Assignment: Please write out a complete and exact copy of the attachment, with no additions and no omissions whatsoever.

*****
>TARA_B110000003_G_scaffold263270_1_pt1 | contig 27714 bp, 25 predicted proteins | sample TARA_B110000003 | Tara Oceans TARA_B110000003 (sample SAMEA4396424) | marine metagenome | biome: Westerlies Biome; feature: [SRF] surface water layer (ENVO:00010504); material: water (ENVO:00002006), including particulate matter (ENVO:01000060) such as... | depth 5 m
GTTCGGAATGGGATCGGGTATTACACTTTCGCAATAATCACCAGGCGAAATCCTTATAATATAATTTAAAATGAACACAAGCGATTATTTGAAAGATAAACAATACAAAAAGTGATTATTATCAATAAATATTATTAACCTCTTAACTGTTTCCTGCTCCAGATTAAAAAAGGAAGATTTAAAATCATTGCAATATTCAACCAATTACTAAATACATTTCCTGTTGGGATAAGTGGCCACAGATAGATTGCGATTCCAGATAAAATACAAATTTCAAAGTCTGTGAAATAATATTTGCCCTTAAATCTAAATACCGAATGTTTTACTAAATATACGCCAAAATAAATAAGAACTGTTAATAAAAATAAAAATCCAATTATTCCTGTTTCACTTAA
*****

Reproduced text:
>TARA_B110000003_G_scaffold263270_1_pt1 | contig 27714 bp, 25 predicted proteins | sample TARA_B110000003 | Tara Oceans TARA_B110000003 (sample SAMEA4396424) | marine metagenome | biome: Westerlies Biome; feature: [SRF] surface water layer (ENVO:00010504); material: water (ENVO:00002006), including particulate matter (ENVO:01000060) such as... | depth 5 m
GTTCGGAATGGGATCGGGTATTACACTTTCGCAATAATCACCAGGCGAAATCCTTATAATATAATTTAAAATGAACACAAGCGATTATTTGAAAGATAAACAATACAAAAAGTGATTATTATCAATAAATATTATTAACCTCTTAACTGTTTCCTGCTCCAGATTAAAAAAGGAAGATTTAAAATCATTGCAATATTCAACCAATTACTAAATACATTTCCTGTTGGGATAAGTGGCCACAGATAGATTGCGATTCCAGATAAAATACAAATTTCAAAGTCTGTGAAATAATATTTGCCCTTAAATCTAAATACCGAATGTTTTACTAAATATACGCCAAAATAAATAAGAACTGTTAATAAAAATAAAAATCCAATTATTCCTGTTTCACTTAA